October 16, 2012
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Get set for a darker 'Horror'
By Bill Harris, QMI Agency


The second season of American Horror Story is darker.

Not that the first season wasn't dark. It was, and I loved it. But occasionally there almost was an element of camp.

Having seen the first two episodes of the second season - which specifically is titled American Horror Story: Asylum, and debuts Wednesday, Oct. 17 on FX (the network of origin in the U.S.) and FX Canada - I can say this without reservation:

It's more troubling than season one.

"I think the story is horrifying," creator Ryan Murphy said as he was being whisked away at the Television Critics Association tour in Los Angeles a few months ago.

"The story is a period piece in a mental institution. So, (it is) based largely on truth. And the truth is always scarier than fiction."

Certainly, one only can imagine what went on in mental facilities in eras where there was less regulation and scrutiny than there is today.

But American Horror Story: Asylum combines the sadness of what probably did occur with fantastical, supernatural, horror-based story-telling that will leave you jumpy walking around your own house at night.

If you watched the first season of American Horror Story, which garnered 17 Emmy Award nominations, you'll have to accept that the tale of the Harmon family is over. Season one was self-contained.

But that also means you don't need to have seen the first season to watch the second season.

Some of the actors from season one - notably Emmy winner Jessica Lange, Evan Peters and Zachary Quinto - are back, playing different characters. But that's not as off-putting as existing fans might fear.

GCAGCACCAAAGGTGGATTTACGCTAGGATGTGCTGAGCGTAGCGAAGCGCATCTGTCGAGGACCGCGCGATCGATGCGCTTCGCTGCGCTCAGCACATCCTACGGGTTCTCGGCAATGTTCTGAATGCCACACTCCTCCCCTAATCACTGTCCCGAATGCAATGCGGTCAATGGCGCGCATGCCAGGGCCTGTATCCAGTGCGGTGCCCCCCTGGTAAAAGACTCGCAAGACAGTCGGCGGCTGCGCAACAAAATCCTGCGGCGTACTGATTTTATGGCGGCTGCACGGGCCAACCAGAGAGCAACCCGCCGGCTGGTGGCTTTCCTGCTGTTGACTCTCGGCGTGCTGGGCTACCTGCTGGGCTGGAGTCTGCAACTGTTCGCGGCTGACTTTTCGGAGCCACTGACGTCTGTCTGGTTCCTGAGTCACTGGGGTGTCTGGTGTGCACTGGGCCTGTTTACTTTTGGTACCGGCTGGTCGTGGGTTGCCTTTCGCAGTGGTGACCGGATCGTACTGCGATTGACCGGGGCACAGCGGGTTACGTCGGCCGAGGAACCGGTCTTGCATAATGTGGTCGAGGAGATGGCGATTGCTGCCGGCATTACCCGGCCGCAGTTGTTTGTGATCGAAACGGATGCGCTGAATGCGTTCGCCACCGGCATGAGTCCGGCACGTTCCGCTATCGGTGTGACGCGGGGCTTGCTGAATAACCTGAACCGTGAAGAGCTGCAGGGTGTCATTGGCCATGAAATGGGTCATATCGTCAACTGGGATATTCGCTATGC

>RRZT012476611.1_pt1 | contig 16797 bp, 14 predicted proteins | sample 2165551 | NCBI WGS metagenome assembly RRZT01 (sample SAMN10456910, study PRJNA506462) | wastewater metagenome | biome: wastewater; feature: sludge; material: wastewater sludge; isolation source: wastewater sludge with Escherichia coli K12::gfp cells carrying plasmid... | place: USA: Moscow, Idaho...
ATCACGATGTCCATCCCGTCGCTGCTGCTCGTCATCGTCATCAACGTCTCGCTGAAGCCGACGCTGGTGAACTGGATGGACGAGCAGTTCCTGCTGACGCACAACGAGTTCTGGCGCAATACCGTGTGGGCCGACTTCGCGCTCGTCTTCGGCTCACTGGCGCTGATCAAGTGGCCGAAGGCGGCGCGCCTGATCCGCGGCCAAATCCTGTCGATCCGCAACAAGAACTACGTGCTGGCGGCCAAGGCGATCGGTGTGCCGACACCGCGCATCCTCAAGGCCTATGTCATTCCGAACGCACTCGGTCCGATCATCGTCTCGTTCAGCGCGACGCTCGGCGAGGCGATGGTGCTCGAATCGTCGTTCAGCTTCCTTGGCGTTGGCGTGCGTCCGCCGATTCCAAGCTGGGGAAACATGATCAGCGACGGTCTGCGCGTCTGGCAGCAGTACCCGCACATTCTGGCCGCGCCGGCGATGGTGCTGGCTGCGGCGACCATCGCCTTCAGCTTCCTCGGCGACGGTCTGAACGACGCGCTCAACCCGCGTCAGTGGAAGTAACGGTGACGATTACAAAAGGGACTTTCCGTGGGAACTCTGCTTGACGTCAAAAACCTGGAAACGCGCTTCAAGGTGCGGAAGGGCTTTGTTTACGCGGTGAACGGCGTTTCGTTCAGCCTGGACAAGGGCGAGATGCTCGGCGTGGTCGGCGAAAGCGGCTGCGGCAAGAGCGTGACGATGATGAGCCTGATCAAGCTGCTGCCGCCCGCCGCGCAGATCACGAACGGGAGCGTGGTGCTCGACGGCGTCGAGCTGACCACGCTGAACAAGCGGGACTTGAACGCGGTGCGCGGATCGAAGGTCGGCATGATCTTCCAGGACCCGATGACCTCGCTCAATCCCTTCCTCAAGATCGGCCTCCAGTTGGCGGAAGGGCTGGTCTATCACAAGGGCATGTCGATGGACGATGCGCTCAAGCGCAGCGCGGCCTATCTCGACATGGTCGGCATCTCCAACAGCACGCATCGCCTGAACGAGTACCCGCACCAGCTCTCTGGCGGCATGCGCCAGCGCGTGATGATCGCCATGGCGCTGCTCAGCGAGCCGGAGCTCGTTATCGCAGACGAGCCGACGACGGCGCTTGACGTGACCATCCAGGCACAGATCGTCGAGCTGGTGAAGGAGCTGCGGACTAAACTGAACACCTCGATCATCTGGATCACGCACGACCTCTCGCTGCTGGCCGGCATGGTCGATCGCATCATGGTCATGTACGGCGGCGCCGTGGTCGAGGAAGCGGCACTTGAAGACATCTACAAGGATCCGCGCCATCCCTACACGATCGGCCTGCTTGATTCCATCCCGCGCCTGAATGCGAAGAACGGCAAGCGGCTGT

While there's some jumping back and forth in time, American Horror Story: Asylum largely is set in 1964 at Briarcliff, a facility for the criminally insane run by the Catholic church. Lange plays Sister Jude, a terrifying nun with a troubled past.

There's not much I can discuss about the other characters without spoiling something. But suffice to say, the characters played by Peters, and Quinto, and Sarah Paulson, and James Cromwell, and Lily Rabe, and Lizzie Brocheré, and Joseph Fiennes, and Chloë Sevigny all are at odds with Lange's character in one way or another, with more surely to come.

There also was an odd moment for me early in the first episode where I did a double-take and said, "Is that Adam Levine?" It is, but I didn't know he was in this. Still, this has to be less scary than being a judge on The Voice, am I right?

Scary comes in many forms, however. Season one of American Horror Story was scary fun. Season two is scary disturbing.

How much horror you can take is up to your own nerves.

bill.harris@sunmedia.ca




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